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Does more rain mean more mosquitoes? No, but San Diego may get 'buggy' this spring

Posted: 3:47 PM, Mar 15, 2019
Updated: 2019-03-15 18:51:28-04
Local neighborhood being sprayed for mosquitoes

SAN DIEGO (KGTV) — San Diego County has been battered by storms this winter, showering the county for a bright and beautiful spring.

But with that comes the possibility of more little creatures living off all that glorious foliage. So can San Diegans expect more mosquitoes buzzing around this season? Simple answer: Maybe.

While it's possible the county could see more mosquitoes in the spring, more rain doesn't guarantee it, Jessica Northrup, from the county's Land Use and Environment Group, says.

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"... When it comes to mosquitoes, you have to wait and see if more rain equals more bugs. That is because increased rainfall can create more—or fewer—places for mosquitoes to lay eggs and breed. Places where water may have been stagnant could be flowing and mosquitoes don’t breed in flowing water," Northrup said.

That's why the county urges residents to dump out standing water that may have collected due to recent rains.

That message was amplified Friday, as the county reported the first sign of summer as a dead hawk in Lakeside tested positive for West Nile virus. While officials said the infection appeared to be an old one, it served as a reminder that the virus is established in the county.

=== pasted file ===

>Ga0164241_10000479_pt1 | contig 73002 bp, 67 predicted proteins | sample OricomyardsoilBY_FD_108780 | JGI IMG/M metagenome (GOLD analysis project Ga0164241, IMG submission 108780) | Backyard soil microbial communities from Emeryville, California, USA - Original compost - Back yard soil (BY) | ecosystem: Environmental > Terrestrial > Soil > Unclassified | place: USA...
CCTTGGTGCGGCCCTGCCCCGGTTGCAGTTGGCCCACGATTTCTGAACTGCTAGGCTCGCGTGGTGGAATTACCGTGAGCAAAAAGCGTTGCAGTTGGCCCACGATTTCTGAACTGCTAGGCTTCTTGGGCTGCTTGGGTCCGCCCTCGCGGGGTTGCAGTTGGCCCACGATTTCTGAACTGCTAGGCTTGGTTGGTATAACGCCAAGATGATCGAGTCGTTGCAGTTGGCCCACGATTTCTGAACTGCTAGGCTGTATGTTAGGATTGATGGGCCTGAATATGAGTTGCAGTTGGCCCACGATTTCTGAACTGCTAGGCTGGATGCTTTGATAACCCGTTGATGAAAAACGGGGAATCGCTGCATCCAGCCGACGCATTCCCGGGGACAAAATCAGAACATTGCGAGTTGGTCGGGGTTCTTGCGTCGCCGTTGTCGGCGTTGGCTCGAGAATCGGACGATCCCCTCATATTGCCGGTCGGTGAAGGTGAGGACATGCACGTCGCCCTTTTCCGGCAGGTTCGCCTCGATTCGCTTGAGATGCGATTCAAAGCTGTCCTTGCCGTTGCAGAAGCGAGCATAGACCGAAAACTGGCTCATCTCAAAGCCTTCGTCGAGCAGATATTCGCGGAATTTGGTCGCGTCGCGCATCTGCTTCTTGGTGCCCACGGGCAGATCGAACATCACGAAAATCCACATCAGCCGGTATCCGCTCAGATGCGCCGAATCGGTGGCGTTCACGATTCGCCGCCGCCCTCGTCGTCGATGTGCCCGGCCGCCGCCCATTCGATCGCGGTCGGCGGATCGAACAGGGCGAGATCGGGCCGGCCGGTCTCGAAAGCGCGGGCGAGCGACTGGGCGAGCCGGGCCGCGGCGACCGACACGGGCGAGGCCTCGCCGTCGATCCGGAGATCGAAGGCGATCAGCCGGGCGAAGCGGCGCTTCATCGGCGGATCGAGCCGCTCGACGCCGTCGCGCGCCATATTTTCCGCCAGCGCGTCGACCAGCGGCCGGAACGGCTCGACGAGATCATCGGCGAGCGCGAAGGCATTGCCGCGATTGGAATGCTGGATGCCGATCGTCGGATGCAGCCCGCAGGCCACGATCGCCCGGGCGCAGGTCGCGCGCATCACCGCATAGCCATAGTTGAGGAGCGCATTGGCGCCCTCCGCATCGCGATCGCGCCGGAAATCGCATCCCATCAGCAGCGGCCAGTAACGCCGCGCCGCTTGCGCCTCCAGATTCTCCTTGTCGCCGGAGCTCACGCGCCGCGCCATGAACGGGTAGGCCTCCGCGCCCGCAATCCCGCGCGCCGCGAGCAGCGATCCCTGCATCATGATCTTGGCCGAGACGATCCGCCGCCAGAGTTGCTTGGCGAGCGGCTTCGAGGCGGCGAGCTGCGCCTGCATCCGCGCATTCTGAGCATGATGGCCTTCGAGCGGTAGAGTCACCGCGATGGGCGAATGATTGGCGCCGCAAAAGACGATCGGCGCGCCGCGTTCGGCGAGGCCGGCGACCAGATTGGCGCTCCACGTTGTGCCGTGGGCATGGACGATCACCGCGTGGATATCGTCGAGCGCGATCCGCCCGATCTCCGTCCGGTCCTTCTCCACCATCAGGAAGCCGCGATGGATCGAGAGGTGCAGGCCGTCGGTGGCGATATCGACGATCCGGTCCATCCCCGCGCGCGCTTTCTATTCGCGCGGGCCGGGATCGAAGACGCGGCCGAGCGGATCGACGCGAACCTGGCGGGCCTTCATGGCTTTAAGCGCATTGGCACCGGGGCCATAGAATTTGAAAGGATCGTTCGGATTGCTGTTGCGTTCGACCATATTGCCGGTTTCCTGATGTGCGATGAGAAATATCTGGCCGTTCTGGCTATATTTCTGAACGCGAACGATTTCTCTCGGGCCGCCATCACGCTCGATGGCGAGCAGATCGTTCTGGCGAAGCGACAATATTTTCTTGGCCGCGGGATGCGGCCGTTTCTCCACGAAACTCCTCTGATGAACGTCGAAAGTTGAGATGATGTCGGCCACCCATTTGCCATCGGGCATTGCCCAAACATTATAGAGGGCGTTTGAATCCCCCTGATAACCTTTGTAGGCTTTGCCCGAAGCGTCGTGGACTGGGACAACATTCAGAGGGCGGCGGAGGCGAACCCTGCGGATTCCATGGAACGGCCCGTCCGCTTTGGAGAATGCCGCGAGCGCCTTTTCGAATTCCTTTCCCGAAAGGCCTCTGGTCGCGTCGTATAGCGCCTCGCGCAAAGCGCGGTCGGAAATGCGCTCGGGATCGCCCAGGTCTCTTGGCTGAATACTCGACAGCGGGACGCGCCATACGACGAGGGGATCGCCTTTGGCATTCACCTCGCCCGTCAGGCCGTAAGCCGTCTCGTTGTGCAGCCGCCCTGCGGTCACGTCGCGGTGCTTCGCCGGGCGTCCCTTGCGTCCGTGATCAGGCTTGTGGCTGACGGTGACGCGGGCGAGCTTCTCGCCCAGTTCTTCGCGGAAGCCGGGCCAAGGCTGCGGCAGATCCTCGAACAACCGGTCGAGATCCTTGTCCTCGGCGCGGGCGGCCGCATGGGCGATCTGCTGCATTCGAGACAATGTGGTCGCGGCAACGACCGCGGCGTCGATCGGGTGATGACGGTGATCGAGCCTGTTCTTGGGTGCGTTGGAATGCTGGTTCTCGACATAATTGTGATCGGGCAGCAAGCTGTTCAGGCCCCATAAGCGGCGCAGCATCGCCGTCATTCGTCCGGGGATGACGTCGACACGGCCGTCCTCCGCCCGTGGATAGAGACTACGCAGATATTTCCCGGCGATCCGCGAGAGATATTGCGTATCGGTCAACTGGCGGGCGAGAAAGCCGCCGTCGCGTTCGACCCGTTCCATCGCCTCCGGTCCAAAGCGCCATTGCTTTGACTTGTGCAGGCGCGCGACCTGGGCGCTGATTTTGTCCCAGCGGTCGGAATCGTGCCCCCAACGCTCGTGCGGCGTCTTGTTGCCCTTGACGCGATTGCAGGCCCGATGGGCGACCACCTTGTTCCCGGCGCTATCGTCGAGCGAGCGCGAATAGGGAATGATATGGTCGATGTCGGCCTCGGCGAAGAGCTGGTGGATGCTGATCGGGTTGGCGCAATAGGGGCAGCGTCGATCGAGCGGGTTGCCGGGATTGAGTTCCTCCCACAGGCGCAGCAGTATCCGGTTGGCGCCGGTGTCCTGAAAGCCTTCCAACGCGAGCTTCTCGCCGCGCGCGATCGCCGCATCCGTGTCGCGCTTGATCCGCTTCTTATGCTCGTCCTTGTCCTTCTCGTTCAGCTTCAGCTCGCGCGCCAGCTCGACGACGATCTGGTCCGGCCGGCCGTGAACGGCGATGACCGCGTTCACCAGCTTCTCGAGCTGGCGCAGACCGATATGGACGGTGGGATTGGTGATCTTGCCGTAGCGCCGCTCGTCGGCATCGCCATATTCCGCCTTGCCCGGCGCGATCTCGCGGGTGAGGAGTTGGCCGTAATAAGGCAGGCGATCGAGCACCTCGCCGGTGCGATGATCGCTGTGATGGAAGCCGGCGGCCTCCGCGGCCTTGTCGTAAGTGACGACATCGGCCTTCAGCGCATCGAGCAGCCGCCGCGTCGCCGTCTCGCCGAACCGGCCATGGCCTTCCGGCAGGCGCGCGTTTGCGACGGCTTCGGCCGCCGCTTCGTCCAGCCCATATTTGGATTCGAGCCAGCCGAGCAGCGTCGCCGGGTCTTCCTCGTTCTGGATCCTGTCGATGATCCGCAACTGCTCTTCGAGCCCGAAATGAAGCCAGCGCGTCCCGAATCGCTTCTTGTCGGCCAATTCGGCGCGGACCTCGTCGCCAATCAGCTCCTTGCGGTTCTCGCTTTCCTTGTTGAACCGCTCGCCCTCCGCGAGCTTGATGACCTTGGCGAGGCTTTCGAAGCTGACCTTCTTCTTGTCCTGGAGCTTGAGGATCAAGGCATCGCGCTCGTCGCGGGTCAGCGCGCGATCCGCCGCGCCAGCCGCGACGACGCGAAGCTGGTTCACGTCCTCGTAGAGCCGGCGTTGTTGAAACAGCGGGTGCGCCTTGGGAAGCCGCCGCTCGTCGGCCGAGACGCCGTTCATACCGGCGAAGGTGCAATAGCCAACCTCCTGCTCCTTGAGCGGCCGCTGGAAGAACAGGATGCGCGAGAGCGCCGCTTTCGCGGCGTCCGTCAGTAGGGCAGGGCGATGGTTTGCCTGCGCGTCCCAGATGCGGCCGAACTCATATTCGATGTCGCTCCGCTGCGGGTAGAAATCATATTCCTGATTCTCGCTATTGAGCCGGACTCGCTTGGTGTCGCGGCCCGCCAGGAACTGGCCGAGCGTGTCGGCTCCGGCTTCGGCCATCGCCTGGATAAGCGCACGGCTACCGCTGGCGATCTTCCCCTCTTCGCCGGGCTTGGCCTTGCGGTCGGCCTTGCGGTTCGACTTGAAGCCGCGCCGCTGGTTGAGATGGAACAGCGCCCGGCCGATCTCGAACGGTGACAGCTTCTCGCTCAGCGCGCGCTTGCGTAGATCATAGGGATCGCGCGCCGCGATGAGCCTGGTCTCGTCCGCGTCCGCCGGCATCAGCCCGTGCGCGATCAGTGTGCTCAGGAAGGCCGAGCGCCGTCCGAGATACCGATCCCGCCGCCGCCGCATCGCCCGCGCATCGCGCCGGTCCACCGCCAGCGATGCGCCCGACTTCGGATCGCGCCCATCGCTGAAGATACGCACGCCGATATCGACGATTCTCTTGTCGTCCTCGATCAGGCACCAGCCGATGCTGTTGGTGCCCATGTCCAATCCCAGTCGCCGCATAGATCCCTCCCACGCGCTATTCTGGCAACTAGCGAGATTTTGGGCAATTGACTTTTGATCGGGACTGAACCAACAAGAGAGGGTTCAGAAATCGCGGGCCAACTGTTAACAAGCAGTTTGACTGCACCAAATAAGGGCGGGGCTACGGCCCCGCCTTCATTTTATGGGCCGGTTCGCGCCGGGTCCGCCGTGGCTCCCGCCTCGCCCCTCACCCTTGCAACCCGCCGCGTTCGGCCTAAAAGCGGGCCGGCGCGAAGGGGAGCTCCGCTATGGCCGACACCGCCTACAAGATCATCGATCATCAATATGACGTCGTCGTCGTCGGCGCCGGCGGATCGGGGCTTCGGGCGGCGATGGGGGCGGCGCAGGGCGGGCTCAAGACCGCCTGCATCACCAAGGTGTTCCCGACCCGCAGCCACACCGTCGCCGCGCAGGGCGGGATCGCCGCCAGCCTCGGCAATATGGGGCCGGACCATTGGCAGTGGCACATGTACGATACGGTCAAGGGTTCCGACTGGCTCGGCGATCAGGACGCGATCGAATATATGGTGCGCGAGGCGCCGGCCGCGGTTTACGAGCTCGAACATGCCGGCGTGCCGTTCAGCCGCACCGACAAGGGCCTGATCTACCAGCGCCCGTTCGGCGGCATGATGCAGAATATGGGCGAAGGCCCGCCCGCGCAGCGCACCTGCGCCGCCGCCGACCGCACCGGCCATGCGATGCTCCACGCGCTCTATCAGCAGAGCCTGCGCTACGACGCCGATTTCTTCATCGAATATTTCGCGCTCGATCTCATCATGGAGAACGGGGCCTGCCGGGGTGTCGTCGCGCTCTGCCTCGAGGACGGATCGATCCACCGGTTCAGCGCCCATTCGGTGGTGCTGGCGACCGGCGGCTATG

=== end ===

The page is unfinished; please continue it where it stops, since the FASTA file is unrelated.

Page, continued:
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Bringing the message back to the start: While more water doesn't equal more mosquitoes, residents are cautioned to take action where they can.

"On the other hand, places that otherwise would not be holding water in dry years could be holding water now," Northrup said. "It is important that residents dump out standing water that has collected during the rain to prevent mosquito breeding."

Chris Conlan, supervising vector ecologist with the County of San Diego, says the same rains that have led to a recent boom in butterflies around the county could not only mean more mosquitoes, but also gnats, ticks, beetles, and "mosquito hawks," which are not mosquitoes but look strikingly similar.

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" ...You have have to shift your strategy and adapt to where the mosquitoes are growing," Conlan said in a release. "Things are going to get a bit more buggy as we get into the spring."

Residents can learn more about how to prevent mosquito breeding, report issues, and how to protect themselves on the county's "Fight the Bite!" website .